The total coronavirus cases in Mississippi since March 11 is now 1,177, with 26 deaths.
UPDATE: (9:50 a.m.) The Tennessee Department of Agriculture’s Division of Forestry is closing Prentice Cooper State Forest until further notice to prevent the potential spread of COVID-19, according to a press release.
“Despite urging the public to follow CDC guidelines for social distancing and to limit travel, we are still seeing an overwhelming number of visitors to Prentice Cooper State Forest,” State Forester David Arnold said. “That has led us to the difficult decision to close the forest to the public. We all need to work together during this health emergency, and we look forward to reopening the forest when it is safe to do so.”
The main road into Prentice Cooper State Forest and all Edwards Point Tract access points are closed effective immediately. Hiking trail entries from private property are also closed, according to the press release.
UPDATE: (9:30 a.m.) Einstein Bros. Bagels has launched Family Meals in order to support local communities during the coronavirus outbreak.
Family Meals are available by calling ahead or via the company’s mobile app. Meal choices include:
Hot & Ready Brunch Box: Feeds six to eight people, $29.99
Take & Make Pizza Bagel Kit: Feeds six people, $9.99
Take & Make Bagel Deli Kit: Feeds six people, $29.99
UPDATE: (9:05 a.m.) Arkansas health officials have confirmed 625 cases of COVID-19 in the state.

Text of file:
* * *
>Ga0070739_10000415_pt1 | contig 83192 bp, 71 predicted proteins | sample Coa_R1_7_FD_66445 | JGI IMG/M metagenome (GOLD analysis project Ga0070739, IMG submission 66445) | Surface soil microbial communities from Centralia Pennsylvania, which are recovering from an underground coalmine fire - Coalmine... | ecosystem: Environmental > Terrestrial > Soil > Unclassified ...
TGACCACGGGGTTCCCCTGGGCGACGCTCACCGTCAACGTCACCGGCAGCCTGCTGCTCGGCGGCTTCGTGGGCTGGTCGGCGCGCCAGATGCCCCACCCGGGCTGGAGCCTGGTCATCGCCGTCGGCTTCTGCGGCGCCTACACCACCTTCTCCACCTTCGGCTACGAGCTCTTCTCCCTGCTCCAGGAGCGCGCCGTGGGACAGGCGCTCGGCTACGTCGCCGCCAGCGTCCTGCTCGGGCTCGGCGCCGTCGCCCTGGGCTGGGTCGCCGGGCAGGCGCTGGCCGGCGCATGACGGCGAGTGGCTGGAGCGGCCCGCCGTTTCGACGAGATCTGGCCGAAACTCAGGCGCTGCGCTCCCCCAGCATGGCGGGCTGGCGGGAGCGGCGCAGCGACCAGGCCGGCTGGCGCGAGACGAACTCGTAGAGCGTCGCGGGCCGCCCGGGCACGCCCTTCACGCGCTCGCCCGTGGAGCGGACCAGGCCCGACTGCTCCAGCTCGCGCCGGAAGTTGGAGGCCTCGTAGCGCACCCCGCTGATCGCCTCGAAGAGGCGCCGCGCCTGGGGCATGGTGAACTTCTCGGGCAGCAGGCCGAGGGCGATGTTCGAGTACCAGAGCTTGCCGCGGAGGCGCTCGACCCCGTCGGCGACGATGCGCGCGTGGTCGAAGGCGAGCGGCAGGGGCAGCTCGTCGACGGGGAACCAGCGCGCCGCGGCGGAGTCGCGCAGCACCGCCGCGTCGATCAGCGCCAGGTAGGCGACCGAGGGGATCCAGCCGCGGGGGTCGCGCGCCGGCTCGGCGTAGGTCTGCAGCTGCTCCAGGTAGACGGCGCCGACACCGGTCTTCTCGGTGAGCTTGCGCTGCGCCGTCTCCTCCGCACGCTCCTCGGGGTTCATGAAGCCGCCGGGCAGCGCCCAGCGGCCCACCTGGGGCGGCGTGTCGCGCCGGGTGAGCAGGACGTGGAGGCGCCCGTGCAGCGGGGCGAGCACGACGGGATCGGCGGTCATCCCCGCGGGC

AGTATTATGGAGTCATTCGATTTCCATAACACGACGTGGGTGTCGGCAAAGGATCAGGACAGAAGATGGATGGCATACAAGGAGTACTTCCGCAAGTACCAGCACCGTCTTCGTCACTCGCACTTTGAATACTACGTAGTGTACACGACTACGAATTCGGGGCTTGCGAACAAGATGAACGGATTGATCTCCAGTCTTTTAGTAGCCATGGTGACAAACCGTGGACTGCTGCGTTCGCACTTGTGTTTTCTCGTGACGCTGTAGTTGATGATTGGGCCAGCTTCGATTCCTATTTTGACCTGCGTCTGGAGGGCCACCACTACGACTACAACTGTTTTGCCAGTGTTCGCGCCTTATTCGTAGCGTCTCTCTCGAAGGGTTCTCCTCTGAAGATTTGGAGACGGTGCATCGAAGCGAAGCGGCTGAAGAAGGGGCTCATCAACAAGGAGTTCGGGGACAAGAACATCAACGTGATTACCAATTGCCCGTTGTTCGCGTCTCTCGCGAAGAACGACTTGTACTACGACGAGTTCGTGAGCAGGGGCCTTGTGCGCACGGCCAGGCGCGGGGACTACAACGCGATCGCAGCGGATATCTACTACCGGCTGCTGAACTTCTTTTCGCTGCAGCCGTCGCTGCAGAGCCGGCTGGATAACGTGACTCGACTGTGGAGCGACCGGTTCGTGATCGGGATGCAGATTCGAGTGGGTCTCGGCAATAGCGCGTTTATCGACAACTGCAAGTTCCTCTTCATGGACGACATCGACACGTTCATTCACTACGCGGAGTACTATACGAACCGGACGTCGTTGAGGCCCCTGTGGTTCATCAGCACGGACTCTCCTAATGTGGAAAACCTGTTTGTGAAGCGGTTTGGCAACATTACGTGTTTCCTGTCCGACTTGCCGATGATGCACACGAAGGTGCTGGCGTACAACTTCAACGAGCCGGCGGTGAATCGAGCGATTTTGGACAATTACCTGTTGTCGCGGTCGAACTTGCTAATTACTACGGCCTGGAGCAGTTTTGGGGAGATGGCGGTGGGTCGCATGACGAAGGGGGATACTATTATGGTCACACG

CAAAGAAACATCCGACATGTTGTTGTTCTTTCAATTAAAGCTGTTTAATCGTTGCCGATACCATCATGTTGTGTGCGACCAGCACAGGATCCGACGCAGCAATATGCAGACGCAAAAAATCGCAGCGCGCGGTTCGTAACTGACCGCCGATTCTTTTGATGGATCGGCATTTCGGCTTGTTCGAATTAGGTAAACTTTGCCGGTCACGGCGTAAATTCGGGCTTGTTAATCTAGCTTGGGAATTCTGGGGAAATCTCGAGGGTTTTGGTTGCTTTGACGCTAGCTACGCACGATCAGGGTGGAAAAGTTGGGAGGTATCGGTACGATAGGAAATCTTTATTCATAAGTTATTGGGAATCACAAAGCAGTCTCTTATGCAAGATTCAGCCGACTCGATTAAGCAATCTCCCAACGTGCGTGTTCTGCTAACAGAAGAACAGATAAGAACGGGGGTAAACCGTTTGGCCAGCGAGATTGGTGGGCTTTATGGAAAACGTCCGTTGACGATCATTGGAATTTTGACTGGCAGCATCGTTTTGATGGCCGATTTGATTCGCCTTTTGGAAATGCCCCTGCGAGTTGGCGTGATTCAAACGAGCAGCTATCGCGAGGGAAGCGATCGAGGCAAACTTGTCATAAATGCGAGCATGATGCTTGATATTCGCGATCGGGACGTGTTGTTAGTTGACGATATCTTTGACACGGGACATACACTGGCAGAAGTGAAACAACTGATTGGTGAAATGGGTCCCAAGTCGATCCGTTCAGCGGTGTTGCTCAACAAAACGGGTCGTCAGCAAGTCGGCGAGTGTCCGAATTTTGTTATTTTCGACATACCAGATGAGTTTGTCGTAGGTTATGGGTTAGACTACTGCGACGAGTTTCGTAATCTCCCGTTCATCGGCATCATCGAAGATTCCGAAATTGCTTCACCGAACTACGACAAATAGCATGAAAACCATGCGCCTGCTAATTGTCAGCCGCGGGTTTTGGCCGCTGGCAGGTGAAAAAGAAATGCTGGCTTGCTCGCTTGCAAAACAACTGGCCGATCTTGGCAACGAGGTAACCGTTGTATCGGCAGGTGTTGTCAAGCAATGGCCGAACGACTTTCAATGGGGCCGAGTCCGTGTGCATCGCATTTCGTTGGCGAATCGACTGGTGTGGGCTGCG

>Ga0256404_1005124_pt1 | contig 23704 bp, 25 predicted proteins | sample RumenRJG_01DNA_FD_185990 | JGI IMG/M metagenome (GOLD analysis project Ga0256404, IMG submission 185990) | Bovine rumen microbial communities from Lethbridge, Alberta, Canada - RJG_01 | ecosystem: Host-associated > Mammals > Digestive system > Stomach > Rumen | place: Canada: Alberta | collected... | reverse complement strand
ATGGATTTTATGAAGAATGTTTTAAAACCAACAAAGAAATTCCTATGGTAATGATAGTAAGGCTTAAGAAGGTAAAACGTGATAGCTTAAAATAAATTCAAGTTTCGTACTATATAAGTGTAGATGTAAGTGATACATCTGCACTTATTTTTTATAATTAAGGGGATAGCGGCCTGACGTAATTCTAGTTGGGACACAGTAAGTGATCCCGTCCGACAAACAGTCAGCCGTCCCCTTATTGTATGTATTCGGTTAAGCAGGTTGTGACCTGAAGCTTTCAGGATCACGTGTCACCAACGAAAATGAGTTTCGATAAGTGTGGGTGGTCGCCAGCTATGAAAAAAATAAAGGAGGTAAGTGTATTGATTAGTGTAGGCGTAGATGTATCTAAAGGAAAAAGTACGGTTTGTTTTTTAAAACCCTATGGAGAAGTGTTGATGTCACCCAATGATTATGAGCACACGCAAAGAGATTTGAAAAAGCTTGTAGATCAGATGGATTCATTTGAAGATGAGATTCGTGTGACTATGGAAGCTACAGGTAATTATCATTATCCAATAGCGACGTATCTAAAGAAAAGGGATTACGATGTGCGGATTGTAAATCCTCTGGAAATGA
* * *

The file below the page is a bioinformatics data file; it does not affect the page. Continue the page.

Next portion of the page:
UPDATE: (8:10 a.m.) Shelby County has 638 cases of COVID-19, according to health officials.
Health officials have reported 5 total deaths in the county.
UPDATE: (7:15 a.m.) Social Security recipients will receive stimulus payments, according to the U.S. Department of the Treasury and Internal Revenue Service.
Both agencies announced that Social Security beneficiaries who are not typically required to file tax returns will not need to file an abbreviated tax return in order to receive the economic impact payment.
Instead, payments will be automatically deposited into their bank accounts.
The IRS will use the information on the Form SSA-1099 and Form RRB-1099 to generate $1,200 payments to Social Security recipients who did not file tax returns in 2018 or 2019.
Recipients will receive these payments as a direct deposit or by paper check, just as they would normally receive their benefits.
UPDATE: (6:45 a.m.) The National Civil Rights Museum at the Lorraine Motel will present a virtual commemoration in honor of Dr. Martin Luther King, Jr.'s life and legacy on Saturday, April 4, the 52nd anniversary of his death.
Due to the coronavirus outbreak, the museum has retooled its original event to produce digital content and a virtual broadcast entitled, “Remembering MLK: The Man. The Movement. The Moment.”
At 10 a.m. on Saturday, Museum educator Dory Lerner will read the children’s book, Martin’s Big Words, engage in learning activities and answer parents’ and kids’ questions about Dr. King.
UPDATE: (6 a.m.) To find out if and when you should be tested for the coronavirus, texted “COVID” to 901-203-5526.
For additional information, visit www.mycareplan.net/COVID-19.
UPDATE: (5:10 a.m.) The Mid-South Food Bank will be distributing food through its Mobile Pantry at the following locations today:
Memphis, New Direction Church, 6120 Winchester, 11 a.m.
Memphis, (kid friendly) Greater New Liberty, 250 E. Raines Rd. 10 a.m.
Volunteers will place food into cars.
UPDATE: (4:45 a.m.) Below are the current number of coronavirus cases by state for our area:
Tennessee 2,683 - 3 in Dyer County, 14 in Fayette County, 497 in Shelby County, 22 in Tipton County. 24 reported deaths. There have been 137 recoveries in the state.
Arkansas 624 - 31 in Crittenden County. 10 reported deaths.
Mississippi 1073 - 22 in Coahoma County, 94 in DeSoto County, 15 in Lafayette County, 15 in Marshall County, 8 in Panola County, 11 in Tate County, 28 in Tippah County, 13 in Tunica County. 22 reported deaths.